I grew up on the West Coast — shout out to my Oregon readers! — and have sports allegiances particular to California. My dad was from Oakland, so I embraced the sports teams of his day: the Raiders in football and A’s in baseball. When it came to basketball, however, I was glued to national broadcasts of Magic Johnson and the LA Lakers, the 80s powerhouse that won 5 NBA championships, and they became my team of choice for hoops. In fact, it wasn’t until years later that I even knew Oakland had an NBA team (the Golden State Warrior, a team I love to watch today because of the amazing Steph Curry!).
As a Laker fan, I’ve been spoiled with 10 championships since 1980. They won 5 in the 80s, 4 in the 00s and one in the 10s. It’s almost like being a Yankee fan in baseball — you get spoiled with championship teams and whine and complain when your team has a couple of off years. That’s me.
This year, the Lakers are making headlines for less glamorous activities than winning championships. Kobe Bryant is in his final year as a player, and is making the rounds of his farewell tour. The team has been awful, truly one of the worst in the NBA this season, while posting their worst record in Laker history. They do have some talented, up-and-coming players, though, who hold a bright future for the franchise.
One of these young players, however, has made some news lately that has been disturbing. Point guard D. Russell recorded a video of another player, N. Young, talking about his trysts with other women — while he was engaged to a prominent LA celebrity. Months after the video was taken, it mysteriously surfaced on several social media sites and, as is customary in our culture today, it went viral allowing everyone to express an opinion.
Rumors from the LA locker room indicate that Russell has been largely shut out by teammates. Initially he sat alone at meals, and other players would move away from him when he sat near them or tried to engage in conversation. There is a lot of disgust and distrust as this “prank” played out differently than Russell claims he intended. I can only imagine how fractured his friendship with Young must be. After all, how do you move forward when you don’t feel like you can trust your friends?
What got me though, was that Russell was the exclusive target of everyone’s ire. Sports radio hosts blasted him as a lousy teammate who would never again be trusted. As a 20-year-old athlete, many said his career would forever be tainted by this action. There is a lot of speculation about whether or not he will be able to recover from this complete lack of judgment.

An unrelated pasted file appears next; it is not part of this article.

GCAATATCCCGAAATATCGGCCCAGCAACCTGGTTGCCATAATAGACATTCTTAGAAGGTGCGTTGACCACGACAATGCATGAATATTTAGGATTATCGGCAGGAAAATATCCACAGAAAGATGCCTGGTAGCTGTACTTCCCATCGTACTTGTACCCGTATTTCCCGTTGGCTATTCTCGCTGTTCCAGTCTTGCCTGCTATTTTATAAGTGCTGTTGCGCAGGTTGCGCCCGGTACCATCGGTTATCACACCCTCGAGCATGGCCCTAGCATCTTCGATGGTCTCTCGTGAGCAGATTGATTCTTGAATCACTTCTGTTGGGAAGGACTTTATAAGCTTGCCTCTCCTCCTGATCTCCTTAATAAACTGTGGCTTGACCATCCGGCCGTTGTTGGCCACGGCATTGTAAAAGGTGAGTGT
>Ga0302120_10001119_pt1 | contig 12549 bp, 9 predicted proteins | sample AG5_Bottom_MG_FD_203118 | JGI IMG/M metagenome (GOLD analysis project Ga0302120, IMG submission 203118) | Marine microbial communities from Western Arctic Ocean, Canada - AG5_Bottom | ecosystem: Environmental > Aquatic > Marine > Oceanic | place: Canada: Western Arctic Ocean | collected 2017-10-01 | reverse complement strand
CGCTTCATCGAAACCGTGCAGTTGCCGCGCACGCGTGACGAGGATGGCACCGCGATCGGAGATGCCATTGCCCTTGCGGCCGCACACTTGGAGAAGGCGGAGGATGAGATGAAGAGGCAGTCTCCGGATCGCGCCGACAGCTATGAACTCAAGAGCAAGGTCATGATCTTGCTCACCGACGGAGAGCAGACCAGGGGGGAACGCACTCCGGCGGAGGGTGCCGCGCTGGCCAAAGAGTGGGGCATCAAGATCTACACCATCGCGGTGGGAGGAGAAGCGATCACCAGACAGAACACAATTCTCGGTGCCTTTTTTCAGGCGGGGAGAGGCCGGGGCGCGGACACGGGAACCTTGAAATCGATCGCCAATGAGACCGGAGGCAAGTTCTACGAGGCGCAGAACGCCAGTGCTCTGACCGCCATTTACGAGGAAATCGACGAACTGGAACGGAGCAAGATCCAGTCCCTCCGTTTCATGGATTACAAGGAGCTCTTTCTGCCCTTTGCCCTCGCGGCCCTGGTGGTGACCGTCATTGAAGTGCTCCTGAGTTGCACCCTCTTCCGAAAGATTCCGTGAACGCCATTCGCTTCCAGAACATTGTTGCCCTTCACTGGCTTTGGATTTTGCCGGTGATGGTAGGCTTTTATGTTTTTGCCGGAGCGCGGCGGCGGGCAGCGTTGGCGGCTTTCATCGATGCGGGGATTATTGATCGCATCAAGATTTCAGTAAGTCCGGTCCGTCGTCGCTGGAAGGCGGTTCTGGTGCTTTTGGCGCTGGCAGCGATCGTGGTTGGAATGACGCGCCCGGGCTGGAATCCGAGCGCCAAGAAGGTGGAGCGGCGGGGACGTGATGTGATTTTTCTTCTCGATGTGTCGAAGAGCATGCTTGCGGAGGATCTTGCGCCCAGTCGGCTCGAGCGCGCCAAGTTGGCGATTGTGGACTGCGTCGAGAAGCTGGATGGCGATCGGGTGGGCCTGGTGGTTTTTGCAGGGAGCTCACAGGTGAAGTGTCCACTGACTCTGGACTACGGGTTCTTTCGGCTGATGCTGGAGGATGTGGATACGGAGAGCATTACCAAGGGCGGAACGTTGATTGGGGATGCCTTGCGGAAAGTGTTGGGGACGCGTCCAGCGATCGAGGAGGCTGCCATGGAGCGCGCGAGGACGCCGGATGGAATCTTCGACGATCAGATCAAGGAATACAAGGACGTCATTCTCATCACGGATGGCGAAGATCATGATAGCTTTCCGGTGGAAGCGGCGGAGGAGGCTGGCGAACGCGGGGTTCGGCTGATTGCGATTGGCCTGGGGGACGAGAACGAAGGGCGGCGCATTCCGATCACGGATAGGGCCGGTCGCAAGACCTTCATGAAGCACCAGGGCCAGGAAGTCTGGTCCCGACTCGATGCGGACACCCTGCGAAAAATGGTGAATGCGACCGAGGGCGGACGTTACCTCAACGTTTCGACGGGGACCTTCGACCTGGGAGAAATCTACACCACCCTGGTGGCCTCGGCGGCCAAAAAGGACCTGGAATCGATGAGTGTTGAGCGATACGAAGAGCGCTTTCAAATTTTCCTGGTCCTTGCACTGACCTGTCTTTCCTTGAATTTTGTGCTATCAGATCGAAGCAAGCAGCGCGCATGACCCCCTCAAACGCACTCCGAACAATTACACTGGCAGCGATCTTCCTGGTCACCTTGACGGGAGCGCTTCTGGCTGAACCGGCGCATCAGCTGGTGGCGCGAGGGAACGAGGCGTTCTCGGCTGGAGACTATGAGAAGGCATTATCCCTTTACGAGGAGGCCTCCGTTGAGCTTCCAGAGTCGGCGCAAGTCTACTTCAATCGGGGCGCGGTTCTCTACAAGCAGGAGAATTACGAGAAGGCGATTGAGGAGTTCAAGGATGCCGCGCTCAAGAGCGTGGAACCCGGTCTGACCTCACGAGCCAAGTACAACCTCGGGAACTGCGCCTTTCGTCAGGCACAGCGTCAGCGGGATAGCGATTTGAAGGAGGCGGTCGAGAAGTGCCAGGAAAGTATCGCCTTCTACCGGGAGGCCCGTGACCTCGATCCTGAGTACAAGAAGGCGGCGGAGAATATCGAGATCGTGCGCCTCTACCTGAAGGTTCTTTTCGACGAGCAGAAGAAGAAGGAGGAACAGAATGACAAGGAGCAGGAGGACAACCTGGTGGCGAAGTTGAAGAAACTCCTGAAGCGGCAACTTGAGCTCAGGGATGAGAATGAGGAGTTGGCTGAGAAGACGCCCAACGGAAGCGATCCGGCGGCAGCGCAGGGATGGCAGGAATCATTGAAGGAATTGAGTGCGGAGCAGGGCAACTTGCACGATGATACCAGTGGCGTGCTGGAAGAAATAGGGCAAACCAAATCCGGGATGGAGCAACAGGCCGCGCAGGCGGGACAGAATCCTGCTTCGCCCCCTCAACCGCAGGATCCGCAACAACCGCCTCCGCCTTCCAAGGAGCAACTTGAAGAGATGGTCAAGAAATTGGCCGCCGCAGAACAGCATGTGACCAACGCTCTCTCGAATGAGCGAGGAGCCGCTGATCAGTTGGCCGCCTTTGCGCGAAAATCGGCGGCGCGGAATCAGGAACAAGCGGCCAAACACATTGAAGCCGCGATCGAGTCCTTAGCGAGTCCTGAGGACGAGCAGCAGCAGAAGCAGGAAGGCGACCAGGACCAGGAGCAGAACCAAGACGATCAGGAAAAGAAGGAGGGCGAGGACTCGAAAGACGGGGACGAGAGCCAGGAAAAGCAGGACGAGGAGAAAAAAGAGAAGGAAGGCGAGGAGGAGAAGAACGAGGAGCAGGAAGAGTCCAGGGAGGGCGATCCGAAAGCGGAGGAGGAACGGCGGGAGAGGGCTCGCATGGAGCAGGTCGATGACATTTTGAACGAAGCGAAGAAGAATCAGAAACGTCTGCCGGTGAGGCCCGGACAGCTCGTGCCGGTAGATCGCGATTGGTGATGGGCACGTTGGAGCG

But I’m asking this: what about the complete lack of judgment on Young’s part? If the video is accurate — if it wasn’t, I don’t think it would be receiving all of this attention! — then why aren’t we asking about whether or not we can trust Young? After all, if he is engaged to one woman, but, as the video suggests, he’s fooling around with many other women, shouldn’t his character be up for analysis, too? Revealing secrets is despicable behavior, but isn’t cheating on your spouse (or fiancé) equally worthy of public scrutiny and shame? Is revealing someone’s sexual immorality a worse public offense than the immorality itself, or a greater character flaw?
The irony of people feeling like Russell is somehow an untrustworthy man (which his actions would support!) while feeling pity for Young (a man whose actions were equally untrustworthy!) reveals something of our human nature that bothers me. The notion that a good and trustworthy friend keeps secrets about immoral and/or self-destructive behavior is troublesome, and it should be to anyone wanting to live the Overboard Life!
I do not want my friends to guard my secrets of sexual immorality or addiction or greed or [insert your sin here]. Don’t get me wrong, I think there is a big difference between discretion and secret keeping. I’m not suggesting that if I confessed to an immoral relationship that I think my best friends should be broadcasting my failure on twitter, but neither should it be kept from those who are directly affected (my wife, my pastor, those who support our ministry etc…). I need my closest friends to love me too much to let me struggle with sinful and bad choices on my own. My best friends need to know that you are only as sick as your secrets, and believe that true healing comes when your life is brought into the light of God and His Word.
In Proverbs 27:6 Solomon writes, “Wounds from a friend can be trusted…” Later in that same chapter, he writes, “As iron sharpens iron, so a friend sharpens a friend.” A trustworthy friend isn’t one who lets you live a destructive life without saying a word, or one who promises to guard your immoral behavior as a tightly kept secret. Rather, a trustworthy friend is one who loves you too much to let you continue down a path away from God. I want friends like the ones Jesus describes in Matthew 7:5, friends who acknowledge their own brokenness and are willing to help me with mine.
Can you trust your friends? Can your friends trust you? I’m thankful for iron-sharpening friends in my life, friends who call me out in my sin, friends who encourage me through my struggles and friends who won’t keep a secret that would do more harm than good. I need these friends in my life, to become who God wants me to be, so that I’ll be ready to do what God wants me to do. I can trust my friends, can you trust yours?
Go ahead and take the plunge, life — especially your friendships! — is better on the water!